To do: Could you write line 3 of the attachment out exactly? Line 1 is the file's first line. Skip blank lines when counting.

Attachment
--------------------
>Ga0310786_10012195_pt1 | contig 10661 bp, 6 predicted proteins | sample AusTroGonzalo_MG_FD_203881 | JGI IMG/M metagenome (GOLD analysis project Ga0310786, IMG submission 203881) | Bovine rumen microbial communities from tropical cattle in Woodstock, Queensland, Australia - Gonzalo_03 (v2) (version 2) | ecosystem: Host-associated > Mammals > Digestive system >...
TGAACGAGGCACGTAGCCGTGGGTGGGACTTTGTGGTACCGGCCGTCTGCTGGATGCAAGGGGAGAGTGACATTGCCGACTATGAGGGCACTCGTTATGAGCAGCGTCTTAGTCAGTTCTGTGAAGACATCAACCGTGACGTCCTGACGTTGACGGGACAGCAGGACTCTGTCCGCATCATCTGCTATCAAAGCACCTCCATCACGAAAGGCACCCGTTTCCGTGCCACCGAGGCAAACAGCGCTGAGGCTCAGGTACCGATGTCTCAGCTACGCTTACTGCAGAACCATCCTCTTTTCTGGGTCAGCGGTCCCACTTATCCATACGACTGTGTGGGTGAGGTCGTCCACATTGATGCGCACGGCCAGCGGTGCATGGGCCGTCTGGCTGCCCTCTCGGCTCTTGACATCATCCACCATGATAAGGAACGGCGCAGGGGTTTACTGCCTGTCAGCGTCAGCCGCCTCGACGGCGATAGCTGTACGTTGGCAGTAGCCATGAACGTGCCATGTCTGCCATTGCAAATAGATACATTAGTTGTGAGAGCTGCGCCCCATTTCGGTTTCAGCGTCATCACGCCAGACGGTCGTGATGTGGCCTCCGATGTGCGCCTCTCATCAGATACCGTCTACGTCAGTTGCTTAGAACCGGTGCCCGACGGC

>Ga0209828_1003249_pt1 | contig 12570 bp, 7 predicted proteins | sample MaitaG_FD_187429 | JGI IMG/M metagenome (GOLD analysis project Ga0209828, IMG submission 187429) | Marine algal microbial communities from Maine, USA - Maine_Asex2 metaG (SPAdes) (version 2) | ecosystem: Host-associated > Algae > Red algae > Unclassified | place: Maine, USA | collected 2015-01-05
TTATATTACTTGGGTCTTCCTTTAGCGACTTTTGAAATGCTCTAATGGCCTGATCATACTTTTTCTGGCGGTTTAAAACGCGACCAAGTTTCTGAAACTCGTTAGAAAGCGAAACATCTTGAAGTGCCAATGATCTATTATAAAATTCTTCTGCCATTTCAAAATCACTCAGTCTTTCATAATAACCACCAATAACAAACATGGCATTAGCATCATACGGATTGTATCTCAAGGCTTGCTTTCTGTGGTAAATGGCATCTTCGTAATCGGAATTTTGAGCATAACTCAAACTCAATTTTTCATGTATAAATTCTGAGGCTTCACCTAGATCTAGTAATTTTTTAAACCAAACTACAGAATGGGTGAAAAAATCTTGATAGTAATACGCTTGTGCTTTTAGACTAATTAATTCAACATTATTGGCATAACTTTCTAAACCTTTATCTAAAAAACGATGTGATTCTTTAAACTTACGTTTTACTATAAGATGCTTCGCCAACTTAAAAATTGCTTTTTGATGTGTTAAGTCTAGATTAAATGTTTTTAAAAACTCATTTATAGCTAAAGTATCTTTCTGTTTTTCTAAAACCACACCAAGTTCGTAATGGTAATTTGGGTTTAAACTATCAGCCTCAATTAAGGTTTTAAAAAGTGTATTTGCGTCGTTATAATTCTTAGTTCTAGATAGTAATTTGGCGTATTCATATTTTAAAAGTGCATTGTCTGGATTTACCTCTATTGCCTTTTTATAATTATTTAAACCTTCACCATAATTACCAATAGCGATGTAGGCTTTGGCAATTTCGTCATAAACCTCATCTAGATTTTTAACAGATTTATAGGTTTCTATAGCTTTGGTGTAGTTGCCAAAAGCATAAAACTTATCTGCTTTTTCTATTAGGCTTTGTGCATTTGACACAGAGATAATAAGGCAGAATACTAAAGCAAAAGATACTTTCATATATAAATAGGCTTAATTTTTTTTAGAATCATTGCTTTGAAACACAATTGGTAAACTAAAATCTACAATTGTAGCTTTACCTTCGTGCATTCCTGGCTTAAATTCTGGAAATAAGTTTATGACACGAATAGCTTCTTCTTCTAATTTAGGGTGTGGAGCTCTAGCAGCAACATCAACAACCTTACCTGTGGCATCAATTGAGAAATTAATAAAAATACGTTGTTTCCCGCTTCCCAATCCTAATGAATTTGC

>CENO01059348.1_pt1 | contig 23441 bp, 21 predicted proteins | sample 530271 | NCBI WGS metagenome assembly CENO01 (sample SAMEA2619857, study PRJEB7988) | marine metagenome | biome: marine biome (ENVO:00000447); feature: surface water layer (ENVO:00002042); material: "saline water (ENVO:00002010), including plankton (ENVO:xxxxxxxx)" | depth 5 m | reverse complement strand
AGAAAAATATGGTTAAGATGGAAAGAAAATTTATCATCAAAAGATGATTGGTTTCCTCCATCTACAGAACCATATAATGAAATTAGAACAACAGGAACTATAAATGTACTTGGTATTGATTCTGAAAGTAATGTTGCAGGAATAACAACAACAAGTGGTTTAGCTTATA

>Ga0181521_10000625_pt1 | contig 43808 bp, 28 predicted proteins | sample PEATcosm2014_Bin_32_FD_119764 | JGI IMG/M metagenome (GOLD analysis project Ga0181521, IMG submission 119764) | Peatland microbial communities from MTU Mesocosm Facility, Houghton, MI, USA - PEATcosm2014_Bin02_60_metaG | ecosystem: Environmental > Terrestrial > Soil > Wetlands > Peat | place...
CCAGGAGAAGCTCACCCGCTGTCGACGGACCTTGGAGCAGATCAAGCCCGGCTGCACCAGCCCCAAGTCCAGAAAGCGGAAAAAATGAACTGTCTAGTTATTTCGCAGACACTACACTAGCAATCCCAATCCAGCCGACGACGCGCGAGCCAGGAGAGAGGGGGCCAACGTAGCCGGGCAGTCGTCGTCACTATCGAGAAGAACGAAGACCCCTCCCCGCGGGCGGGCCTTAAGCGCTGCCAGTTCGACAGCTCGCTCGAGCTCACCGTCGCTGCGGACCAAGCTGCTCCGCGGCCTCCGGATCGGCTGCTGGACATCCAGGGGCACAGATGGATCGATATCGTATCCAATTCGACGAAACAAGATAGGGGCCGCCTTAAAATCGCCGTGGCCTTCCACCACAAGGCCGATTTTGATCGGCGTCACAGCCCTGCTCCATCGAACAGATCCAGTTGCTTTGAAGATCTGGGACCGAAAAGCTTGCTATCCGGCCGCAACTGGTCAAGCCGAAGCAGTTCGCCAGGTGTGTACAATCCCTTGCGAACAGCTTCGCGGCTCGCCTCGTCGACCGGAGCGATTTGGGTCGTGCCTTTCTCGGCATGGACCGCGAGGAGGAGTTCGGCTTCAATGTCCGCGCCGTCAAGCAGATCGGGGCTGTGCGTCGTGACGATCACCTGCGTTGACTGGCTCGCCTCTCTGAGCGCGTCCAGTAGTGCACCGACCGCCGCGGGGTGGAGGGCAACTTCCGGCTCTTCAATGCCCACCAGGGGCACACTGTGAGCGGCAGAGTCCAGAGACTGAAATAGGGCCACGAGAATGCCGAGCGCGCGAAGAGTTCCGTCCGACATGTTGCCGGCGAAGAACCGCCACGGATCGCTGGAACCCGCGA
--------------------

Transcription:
>Ga0209828_1003249_pt1 | contig 12570 bp, 7 predicted proteins | sample MaitaG_FD_187429 | JGI IMG/M metagenome (GOLD analysis project Ga0209828, IMG submission 187429) | Marine algal microbial communities from Maine, USA - Maine_Asex2 metaG (SPAdes) (version 2) | ecosystem: Host-associated > Algae > Red algae > Unclassified | place: Maine, USA | collected 2015-01-05